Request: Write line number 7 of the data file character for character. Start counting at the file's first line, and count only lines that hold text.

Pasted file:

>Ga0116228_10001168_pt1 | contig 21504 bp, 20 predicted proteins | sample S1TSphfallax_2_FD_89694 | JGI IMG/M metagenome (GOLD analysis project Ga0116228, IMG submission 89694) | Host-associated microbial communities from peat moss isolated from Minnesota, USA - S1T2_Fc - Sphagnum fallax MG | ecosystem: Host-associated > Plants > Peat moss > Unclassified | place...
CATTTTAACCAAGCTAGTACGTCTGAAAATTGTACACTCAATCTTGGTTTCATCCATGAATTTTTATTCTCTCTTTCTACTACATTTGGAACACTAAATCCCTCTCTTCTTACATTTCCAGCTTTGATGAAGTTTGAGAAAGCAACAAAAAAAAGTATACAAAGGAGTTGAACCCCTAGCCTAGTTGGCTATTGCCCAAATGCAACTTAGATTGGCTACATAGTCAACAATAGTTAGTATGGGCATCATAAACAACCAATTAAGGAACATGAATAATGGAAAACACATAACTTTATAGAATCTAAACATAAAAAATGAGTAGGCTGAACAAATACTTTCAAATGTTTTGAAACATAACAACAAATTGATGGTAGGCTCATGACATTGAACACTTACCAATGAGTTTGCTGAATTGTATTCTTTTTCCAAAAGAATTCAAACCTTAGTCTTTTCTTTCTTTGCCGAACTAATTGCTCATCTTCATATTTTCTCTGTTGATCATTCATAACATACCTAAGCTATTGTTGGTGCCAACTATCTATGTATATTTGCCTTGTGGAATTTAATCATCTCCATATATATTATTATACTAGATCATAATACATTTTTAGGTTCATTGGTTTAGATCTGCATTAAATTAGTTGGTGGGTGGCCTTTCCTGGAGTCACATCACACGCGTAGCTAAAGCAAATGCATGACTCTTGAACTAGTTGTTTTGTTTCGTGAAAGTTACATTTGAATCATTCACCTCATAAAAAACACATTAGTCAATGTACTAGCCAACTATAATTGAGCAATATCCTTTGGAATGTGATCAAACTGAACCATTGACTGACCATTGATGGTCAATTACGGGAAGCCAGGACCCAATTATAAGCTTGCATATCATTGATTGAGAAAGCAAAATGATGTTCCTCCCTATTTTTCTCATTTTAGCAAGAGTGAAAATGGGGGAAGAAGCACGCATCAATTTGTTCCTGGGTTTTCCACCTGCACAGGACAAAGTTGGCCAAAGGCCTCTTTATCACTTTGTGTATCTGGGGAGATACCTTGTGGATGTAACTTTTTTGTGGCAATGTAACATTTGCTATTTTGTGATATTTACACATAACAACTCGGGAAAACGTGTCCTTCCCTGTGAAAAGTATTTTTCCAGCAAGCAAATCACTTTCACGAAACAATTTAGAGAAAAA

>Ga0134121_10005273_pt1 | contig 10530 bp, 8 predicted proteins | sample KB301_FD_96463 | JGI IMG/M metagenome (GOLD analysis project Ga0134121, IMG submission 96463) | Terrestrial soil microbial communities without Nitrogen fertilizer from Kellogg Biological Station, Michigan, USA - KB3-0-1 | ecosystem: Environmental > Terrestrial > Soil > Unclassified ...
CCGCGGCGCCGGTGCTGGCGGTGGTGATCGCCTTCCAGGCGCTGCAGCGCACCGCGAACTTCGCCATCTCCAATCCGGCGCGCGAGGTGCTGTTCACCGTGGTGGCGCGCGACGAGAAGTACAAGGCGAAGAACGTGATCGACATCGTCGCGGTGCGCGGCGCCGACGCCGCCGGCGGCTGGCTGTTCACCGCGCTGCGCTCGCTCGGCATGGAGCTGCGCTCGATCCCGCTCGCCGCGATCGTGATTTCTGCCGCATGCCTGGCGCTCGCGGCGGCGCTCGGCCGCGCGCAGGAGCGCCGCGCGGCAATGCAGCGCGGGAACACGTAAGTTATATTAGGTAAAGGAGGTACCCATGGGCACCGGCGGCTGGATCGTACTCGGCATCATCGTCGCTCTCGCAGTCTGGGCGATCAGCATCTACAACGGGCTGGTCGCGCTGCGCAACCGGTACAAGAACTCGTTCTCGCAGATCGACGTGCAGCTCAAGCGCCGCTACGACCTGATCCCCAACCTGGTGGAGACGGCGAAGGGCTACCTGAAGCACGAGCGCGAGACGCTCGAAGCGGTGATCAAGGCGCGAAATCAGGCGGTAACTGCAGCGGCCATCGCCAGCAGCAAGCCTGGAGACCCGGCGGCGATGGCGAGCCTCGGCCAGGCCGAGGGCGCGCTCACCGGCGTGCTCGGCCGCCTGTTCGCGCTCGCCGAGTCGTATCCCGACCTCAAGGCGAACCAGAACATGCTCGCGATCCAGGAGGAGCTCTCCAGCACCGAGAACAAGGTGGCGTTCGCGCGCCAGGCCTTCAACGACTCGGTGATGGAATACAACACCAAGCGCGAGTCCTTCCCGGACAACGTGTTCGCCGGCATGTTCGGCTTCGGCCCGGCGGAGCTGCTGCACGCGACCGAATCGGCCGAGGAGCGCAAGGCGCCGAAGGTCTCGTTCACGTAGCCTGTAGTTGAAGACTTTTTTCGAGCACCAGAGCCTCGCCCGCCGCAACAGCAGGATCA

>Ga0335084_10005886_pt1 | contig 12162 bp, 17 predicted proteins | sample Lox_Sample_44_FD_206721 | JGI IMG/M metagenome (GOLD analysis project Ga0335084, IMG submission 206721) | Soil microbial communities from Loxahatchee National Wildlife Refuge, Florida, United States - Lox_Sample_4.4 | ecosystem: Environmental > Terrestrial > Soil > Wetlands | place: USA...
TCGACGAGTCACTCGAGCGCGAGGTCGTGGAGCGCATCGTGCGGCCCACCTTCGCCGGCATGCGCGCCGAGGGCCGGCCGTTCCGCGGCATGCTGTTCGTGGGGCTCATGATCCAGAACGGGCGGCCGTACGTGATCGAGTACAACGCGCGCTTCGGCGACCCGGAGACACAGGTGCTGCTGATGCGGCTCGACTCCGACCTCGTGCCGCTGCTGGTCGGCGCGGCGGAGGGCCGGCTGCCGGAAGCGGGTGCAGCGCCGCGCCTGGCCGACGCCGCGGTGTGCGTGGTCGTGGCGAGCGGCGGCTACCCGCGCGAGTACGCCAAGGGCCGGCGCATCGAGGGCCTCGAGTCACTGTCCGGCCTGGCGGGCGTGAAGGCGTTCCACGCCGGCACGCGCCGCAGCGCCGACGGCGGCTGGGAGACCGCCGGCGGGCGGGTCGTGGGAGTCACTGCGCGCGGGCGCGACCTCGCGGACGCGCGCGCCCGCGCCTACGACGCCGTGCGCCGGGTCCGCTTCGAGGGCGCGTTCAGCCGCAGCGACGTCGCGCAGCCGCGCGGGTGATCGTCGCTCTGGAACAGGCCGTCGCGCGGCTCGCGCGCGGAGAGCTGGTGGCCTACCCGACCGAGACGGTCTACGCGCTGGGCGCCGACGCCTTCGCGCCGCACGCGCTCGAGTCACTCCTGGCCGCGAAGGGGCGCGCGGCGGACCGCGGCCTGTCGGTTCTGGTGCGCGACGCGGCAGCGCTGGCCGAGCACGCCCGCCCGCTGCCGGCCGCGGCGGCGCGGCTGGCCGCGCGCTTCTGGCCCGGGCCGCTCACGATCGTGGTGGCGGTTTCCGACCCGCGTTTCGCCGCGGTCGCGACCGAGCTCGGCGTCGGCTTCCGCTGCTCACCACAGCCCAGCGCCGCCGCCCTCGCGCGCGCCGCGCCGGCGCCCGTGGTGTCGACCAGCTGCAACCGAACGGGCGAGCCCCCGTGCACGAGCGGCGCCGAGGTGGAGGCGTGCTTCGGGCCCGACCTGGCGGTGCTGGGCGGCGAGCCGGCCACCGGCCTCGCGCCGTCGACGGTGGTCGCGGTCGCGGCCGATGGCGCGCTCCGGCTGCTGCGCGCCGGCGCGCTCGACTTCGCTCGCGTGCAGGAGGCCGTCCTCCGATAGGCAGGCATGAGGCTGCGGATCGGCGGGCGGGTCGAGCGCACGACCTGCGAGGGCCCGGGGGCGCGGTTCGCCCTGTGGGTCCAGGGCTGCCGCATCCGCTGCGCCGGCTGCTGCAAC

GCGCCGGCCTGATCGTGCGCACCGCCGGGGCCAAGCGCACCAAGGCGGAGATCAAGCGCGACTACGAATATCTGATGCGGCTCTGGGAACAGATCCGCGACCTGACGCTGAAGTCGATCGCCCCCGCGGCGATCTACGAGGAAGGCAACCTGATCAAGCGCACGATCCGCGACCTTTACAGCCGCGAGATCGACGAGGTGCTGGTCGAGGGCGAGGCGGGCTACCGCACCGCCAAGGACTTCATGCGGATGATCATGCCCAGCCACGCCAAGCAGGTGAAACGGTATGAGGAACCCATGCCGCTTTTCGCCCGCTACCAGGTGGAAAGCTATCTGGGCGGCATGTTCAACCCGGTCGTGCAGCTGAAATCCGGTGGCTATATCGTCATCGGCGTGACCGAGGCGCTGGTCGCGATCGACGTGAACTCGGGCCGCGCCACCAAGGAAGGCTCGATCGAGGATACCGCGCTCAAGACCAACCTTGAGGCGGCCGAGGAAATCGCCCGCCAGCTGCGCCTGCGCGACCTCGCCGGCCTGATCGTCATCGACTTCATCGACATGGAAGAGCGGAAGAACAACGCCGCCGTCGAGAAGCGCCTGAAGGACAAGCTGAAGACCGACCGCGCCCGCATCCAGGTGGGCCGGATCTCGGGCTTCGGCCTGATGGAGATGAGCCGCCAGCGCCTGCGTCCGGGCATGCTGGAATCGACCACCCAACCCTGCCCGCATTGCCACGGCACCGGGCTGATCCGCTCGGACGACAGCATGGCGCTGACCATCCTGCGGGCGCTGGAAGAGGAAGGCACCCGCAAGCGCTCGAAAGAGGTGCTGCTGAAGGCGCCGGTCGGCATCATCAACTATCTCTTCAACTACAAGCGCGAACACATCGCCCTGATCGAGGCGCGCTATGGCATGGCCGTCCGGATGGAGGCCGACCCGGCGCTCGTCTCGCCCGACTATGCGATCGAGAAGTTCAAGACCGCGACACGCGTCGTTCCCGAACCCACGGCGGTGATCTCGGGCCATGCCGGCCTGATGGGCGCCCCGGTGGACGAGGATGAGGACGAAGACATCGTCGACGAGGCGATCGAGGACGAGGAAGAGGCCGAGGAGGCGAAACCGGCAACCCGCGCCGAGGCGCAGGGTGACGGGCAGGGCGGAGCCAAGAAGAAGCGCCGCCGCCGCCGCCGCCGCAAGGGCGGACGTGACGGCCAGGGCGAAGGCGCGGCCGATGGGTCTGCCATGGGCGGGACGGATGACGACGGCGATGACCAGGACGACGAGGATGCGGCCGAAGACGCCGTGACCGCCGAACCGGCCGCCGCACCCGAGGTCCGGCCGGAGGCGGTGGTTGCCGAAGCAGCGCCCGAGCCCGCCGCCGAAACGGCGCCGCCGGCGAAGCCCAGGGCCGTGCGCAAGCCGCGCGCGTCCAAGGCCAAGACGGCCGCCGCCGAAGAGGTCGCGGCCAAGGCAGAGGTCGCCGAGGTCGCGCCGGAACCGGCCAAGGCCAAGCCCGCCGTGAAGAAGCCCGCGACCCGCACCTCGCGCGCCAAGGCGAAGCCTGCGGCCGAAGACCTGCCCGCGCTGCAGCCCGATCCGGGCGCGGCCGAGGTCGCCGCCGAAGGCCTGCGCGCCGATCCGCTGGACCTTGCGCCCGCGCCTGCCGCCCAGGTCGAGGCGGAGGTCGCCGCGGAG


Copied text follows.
GCGCCGGCCTGATCGTGCGCACCGCCGGGGCCAAGCGCACCAAGGCGGAGATCAAGCGCGACTACGAATATCTGATGCGGCTCTGGGAACAGATCCGCGACCTGACGCTGAAGTCGATCGCCCCCGCGGCGATCTACGAGGAAGGCAACCTGATCAAGCGCACGATCCGCGACCTTTACAGCCGCGAGATCGACGAGGTGCTGGTCGAGGGCGAGGCGGGCTACCGCACCGCCAAGGACTTCATGCGGATGATCATGCCCAGCCACGCCAAGCAGGTGAAACGGTATGAGGAACCCATGCCGCTTTTCGCCCGCTACCAGGTGGAAAGCTATCTGGGCGGCATGTTCAACCCGGTCGTGCAGCTGAAATCCGGTGGCTATATCGTCATCGGCGTGACCGAGGCGCTGGTCGCGATCGACGTGAACTCGGGCCGCGCCACCAAGGAAGGCTCGATCGAGGATACCGCGCTCAAGACCAACCTTGAGGCGGCCGAGGAAATCGCCCGCCAGCTGCGCCTGCGCGACCTCGCCGGCCTGATCGTCATCGACTTCATCGACATGGAAGAGCGGAAGAACAACGCCGCCGTCGAGAAGCGCCTGAAGGACAAGCTGAAGACCGACCGCGCCCGCATCCAGGTGGGCCGGATCTCGGGCTTCGGCCTGATGGAGATGAGCCGCCAGCGCCTGCGTCCGGGCATGCTGGAATCGACCACCCAACCCTGCCCGCATTGCCACGGCACCGGGCTGATCCGCTCGGACGACAGCATGGCGCTGACCATCCTGCGGGCGCTGGAAGAGGAAGGCACCCGCAAGCGCTCGAAAGAGGTGCTGCTGAAGGCGCCGGTCGGCATCATCAACTATCTCTTCAACTACAAGCGCGAACACATCGCCCTGATCGAGGCGCGCTATGGCATGGCCGTCCGGATGGAGGCCGACCCGGCGCTCGTCTCGCCCGACTATGCGATCGAGAAGTTCAAGACCGCGACACGCGTCGTTCCCGAACCCACGGCGGTGATCTCGGGCCATGCCGGCCTGATGGGCGCCCCGGTGGACGAGGATGAGGACGAAGACATCGTCGACGAGGCGATCGAGGACGAGGAAGAGGCCGAGGAGGCGAAACCGGCAACCCGCGCCGAGGCGCAGGGTGACGGGCAGGGCGGAGCCAAGAAGAAGCGCCGCCGCCGCCGCCGCCGCAAGGGCGGACGTGACGGCCAGGGCGAAGGCGCGGCCGATGGGTCTGCCATGGGCGGGACGGATGACGACGGCGATGACCAGGACGACGAGGATGCGGCCGAAGACGCCGTGACCGCCGAACCGGCCGCCGCACCCGAGGTCCGGCCGGAGGCGGTGGTTGCCGAAGCAGCGCCCGAGCCCGCCGCCGAAACGGCGCCGCCGGCGAAGCCCAGGGCCGTGCGCAAGCCGCGCGCGTCCAAGGCCAAGACGGCCGCCGCCGAAGAGGTCGCGGCCAAGGCAGAGGTCGCCGAGGTCGCGCCGGAACCGGCCAAGGCCAAGCCCGCCGTGAAGAAGCCCGCGACCCGCACCTCGCGCGCCAAGGCGAAGCCTGCGGCCGAAGACCTGCCCGCGCTGCAGCCCGATCCGGGCGCGGCCGAGGTCGCCGCCGAAGGCCTGCGCGCCGATCCGCTGGACCTTGCGCCCGCGCCTGCCGCCCAGGTCGAGGCGGAGGTCGCCGCGGAG